A stitch in time
When it comes to sewing, Molly Niven is a star. Her skill will send her to San Diego, Calif., next month for the national Family, Career and Community Leaders of America competition.
"I really wanted to challenge myself, do something different and strong and that would really showcase what I can do," said Niven, a Northwestern High School junior with a passion for fashion. She spent 47 hours creating a multi-layered ensemble from the 1880s.
"I really love the Victorian era so I kind of went all-out and I got a historically accurate Victorian patterns made by a small pattern company called Truly Victorian," she said.
The costume was made for competition, but it reveals a love of the past.
"This is my favorite piece, the long tail bodice," Niven said, brushing a peach-colored sleeve. "It has steel boning in it. It was very fitted and you could have found it in Harper’s Bazaar magazine in 1885."
Her fashion construction project included everything from foundation garments — a bone corset with a busk, petticoat, drawers and chemise — to a bronze overskirt. Those are high-level skills, said FCCLA advisor Kathy Lahti, and they earned her a gold at state competition.
"She just does an amazing job," Lahti said, so it came as a shock to find out that Niven had less than two years of sewing experience.
Subpar stage duds prompted Niven to take up needlework.
"I started sewing last year for drama because I wanted my costumes to fit," the junior said. She’d been unimpressed with the fit and flair of her costume for "The Importance of Being Earnest" and decided to put her fashion sense to work.
Cast as a barmaid for the next school production, Niven created a simple skirt, blouse and vest with her mother’s help.
"My mom taught me the basics; she taught me how to sew lines and how to make a simple skirt and read a pattern," Niven said. "Then I just went from there."
When she nabbed the role of one of Cinderella’s stepsisters, the teen’s sewing skills took wing. She fused a fitted Victorian skirt with a steampunk-themed jacket, adding pompons, feathers and embroidered accents as well as a feathered hat for her everyday dress. Her ball gown included beading, flowing sleeves and a peacock-feather collar.
"I think it was technically like Georgian time period, so I tried to go with big and over-the-top and of course with stepsisters, I got to have a lot of fun," Niven said. "That’s really what made me want to be a costume maker, was having so much fun designing and making these and coming up with themes and colors and picking all that out."
She was tapped to alter the other ball gowns, adding flair with tablecloth bustles, ribbons and streamers.
"I made headpieces for the other girls, too," Niven said. "I did a lot that year."
For her junior year plays, she created a 1940s-era dinner dress with a grey felt hat for "Rope" and a man’s costume for her role in "The King and I." Meanwhile, she was creating her Victorian showpiece on the side.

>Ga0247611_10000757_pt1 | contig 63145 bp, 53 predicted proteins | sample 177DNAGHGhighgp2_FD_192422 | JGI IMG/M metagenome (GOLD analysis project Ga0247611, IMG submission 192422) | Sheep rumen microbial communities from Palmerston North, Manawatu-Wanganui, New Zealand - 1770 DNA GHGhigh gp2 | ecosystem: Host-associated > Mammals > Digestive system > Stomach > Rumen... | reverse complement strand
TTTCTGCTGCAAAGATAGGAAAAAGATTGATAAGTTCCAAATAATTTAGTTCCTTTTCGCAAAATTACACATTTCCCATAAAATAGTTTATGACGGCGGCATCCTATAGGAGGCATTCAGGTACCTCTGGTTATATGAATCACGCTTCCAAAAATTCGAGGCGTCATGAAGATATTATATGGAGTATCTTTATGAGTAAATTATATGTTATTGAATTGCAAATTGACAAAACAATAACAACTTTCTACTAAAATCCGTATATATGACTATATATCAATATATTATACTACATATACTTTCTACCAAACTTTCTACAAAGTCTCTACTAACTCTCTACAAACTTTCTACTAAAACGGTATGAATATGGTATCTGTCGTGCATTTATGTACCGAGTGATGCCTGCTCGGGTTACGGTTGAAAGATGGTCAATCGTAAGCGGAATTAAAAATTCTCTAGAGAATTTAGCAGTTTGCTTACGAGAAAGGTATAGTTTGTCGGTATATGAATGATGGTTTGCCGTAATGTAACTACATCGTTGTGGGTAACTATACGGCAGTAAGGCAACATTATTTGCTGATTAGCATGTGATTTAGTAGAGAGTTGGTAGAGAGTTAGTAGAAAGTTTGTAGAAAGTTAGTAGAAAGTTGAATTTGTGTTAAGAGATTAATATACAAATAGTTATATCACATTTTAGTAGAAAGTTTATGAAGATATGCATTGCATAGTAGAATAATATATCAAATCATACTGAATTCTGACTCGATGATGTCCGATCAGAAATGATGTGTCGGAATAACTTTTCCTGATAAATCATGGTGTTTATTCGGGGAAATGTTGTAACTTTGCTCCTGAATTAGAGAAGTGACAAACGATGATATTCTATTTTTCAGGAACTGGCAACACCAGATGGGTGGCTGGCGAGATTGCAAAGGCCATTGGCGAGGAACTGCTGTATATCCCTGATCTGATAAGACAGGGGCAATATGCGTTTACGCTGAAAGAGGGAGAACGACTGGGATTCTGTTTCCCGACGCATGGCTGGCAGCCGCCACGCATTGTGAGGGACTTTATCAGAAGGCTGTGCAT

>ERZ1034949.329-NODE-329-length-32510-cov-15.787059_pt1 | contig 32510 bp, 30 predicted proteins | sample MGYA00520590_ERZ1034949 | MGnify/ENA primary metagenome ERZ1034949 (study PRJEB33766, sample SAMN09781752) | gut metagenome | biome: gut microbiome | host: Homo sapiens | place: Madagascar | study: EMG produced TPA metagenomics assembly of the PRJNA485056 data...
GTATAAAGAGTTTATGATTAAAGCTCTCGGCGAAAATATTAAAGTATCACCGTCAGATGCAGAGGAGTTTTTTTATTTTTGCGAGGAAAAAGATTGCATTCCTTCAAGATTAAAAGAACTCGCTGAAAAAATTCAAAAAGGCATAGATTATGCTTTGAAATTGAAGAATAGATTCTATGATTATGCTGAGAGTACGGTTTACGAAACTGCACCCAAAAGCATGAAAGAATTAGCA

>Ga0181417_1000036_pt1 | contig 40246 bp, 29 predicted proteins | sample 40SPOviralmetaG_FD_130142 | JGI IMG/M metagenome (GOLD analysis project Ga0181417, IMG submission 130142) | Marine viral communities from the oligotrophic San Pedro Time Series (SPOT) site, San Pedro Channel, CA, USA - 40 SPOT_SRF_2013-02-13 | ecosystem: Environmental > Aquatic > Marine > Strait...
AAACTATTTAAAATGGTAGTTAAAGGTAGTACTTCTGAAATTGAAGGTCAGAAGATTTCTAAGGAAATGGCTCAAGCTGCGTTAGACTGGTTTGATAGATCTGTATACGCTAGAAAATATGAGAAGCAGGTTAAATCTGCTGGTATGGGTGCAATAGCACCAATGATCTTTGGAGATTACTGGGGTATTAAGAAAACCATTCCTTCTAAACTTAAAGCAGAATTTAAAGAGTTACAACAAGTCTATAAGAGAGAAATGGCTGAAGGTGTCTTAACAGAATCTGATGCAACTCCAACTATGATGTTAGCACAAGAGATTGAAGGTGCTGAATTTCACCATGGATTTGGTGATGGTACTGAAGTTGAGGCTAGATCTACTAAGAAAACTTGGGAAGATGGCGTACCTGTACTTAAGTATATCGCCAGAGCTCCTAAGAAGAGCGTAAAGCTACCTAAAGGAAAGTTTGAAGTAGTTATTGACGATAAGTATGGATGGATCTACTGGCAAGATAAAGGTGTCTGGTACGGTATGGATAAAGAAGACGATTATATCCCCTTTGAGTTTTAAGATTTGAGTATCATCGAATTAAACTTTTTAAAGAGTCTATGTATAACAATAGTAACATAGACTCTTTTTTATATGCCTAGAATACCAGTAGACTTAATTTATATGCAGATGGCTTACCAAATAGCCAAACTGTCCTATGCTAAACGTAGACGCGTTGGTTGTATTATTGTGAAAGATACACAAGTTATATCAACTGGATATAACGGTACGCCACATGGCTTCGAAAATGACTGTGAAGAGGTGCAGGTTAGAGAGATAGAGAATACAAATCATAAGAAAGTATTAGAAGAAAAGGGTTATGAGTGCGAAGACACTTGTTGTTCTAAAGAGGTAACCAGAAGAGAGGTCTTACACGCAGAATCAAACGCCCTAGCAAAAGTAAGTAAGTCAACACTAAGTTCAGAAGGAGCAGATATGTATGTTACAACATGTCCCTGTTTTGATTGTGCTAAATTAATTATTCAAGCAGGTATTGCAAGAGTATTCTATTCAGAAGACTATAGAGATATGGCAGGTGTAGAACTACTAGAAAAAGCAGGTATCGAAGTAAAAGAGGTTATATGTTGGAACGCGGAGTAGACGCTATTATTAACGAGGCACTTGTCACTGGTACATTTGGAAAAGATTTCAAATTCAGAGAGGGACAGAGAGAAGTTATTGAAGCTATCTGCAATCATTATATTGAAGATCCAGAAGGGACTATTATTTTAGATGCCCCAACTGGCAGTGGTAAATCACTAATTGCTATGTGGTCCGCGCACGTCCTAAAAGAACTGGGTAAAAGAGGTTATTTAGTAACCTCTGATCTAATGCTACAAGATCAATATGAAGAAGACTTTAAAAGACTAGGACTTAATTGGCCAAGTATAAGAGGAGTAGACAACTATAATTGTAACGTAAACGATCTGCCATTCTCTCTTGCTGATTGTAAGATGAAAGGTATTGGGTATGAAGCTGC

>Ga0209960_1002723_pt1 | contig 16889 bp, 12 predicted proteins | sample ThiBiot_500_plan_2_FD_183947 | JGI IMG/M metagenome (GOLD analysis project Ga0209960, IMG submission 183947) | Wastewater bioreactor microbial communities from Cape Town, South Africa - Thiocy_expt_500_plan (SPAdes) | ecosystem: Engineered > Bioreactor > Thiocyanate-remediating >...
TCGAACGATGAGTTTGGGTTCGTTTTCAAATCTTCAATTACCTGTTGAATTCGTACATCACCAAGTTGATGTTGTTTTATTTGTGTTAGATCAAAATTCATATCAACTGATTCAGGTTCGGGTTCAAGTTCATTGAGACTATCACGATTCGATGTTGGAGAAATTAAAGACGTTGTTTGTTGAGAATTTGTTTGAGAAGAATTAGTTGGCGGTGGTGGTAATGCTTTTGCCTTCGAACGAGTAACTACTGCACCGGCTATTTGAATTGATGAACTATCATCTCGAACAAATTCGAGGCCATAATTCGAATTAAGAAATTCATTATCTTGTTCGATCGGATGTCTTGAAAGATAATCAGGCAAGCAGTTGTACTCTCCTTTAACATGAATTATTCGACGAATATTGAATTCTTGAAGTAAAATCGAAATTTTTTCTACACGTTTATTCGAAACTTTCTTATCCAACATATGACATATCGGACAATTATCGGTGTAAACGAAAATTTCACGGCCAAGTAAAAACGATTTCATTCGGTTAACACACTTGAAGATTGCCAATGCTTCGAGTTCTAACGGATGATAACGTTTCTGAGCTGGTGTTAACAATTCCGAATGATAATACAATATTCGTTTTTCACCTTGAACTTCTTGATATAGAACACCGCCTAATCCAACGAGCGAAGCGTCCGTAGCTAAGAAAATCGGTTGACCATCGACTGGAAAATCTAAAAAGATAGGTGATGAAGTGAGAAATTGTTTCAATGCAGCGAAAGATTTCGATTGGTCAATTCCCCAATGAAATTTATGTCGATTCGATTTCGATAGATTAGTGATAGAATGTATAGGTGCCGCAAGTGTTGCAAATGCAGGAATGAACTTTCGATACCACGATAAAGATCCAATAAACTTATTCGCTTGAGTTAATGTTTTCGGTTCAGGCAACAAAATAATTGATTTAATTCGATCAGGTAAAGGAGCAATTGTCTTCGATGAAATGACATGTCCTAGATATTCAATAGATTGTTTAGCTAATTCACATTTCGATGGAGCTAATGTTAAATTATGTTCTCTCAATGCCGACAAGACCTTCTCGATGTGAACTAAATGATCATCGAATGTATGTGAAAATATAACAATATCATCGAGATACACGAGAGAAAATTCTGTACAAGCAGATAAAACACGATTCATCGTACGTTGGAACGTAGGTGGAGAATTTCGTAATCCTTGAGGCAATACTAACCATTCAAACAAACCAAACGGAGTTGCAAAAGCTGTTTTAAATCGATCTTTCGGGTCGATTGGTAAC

"She’s learned an awful lot about a lot of difficult techniques," Lahti said. "You know, no one makes corsets anymore."
Her contemporary skills are also impressive.
"I think she can make the best buttons around, and that’s something she’s made a lot of," Lahti said. "There are a few other things that she may be able to brush up on. She’s done a lot of really difficult tasks, for the types of things she’s making."
Niven’s finished dress includes box pleats, two different boning styles, freehanded pleats, dozens of tucks and yards of ruffles.
"I think this is Molly’s stress reliever," Lahti said. "It would give me stress, but she can sit and do this forever."
Niven said she’s glad she added FCCLA to her activities this year.
"Of course I still love acting and doing all that fun stuff, and I’m in DECA and the Art Club," said Niven, as well as choir and forensics. She even took a college screen-writing course through the Youth Options program.
FCCLA gives students with diverse interests a chance to strut their stuff.
"You can be really good at cooking or you can be more into community service or you can be into sewing like me and it just feels more all-encompassing," Niven said.
She’s already brainstorming for next year’s project, possibly a Georgian French court gown.
"I couldn’t sew a straight line, like, a year ago," the teen said, but if you put in the time you can learn. "It’s a lot of fun when you can look at things and say ‘I can do that.’"
Superior High School student Molly Bergum will also be competing at the national FCCLA competition, in the same category as Niven.
She made a jacket and dress from a 1940s Vogue pattern, researching the history of the clothing from that time period to make the garment as historically accurate as possible.
Bergum used tailoring techniques including bound buttonhole and pad stitching in the collar and altered the pattern to create a well-fitting garment.
This will be Bergum’s third trip to FCCLA nationals, according to her instructor Mary Beth Jacob. Last year at national competition in Washington, D.C., Bergum earned a gold for her digital presentation on reducing college debt.
Three additional Superior High School students — Haylee Hoyt, McKenzy Cich and Paris Ojeda —and Northwestern High School student, Paige Orlowski, also qualified for nationals, but they will not be attending.